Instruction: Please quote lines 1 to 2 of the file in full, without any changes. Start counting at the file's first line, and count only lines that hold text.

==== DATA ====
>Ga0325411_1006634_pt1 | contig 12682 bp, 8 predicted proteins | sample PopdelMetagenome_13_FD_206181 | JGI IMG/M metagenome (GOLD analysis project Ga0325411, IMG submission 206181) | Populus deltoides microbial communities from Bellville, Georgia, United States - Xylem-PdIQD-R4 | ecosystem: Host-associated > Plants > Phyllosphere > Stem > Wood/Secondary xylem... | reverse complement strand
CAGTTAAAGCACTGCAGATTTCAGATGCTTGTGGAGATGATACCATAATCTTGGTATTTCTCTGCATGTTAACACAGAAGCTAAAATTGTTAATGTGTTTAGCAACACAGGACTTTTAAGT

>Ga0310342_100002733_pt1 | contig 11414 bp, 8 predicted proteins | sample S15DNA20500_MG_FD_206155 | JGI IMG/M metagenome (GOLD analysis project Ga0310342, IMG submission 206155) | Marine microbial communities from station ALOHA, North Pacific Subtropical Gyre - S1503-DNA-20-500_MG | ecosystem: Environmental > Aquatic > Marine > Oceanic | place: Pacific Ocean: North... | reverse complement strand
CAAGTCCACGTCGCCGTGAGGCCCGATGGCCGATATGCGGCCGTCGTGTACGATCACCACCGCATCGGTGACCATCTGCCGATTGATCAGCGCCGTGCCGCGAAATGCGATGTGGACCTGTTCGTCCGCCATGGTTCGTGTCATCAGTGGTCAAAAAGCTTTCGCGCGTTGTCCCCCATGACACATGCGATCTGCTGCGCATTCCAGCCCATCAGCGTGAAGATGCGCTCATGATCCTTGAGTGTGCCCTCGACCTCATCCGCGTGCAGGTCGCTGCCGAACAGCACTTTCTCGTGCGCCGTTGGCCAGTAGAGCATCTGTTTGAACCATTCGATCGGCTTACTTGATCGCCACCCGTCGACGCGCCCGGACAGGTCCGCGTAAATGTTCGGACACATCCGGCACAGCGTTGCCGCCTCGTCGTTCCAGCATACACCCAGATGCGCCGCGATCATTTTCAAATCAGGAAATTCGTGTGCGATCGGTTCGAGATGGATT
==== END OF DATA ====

>Ga0325411_1006634_pt1 | contig 12682 bp, 8 predicted proteins | sample PopdelMetagenome_13_FD_206181 | JGI IMG/M metagenome (GOLD analysis project Ga0325411, IMG submission 206181) | Populus deltoides microbial communities from Bellville, Georgia, United States - Xylem-PdIQD-R4 | ecosystem: Host-associated > Plants > Phyllosphere > Stem > Wood/Secondary xylem... | reverse complement strand
CAGTTAAAGCACTGCAGATTTCAGATGCTTGTGGAGATGATACCATAATCTTGGTATTTCTCTGCATGTTAACACAGAAGCTAAAATTGTTAATGTGTTTAGCAACACAGGACTTTTAAGT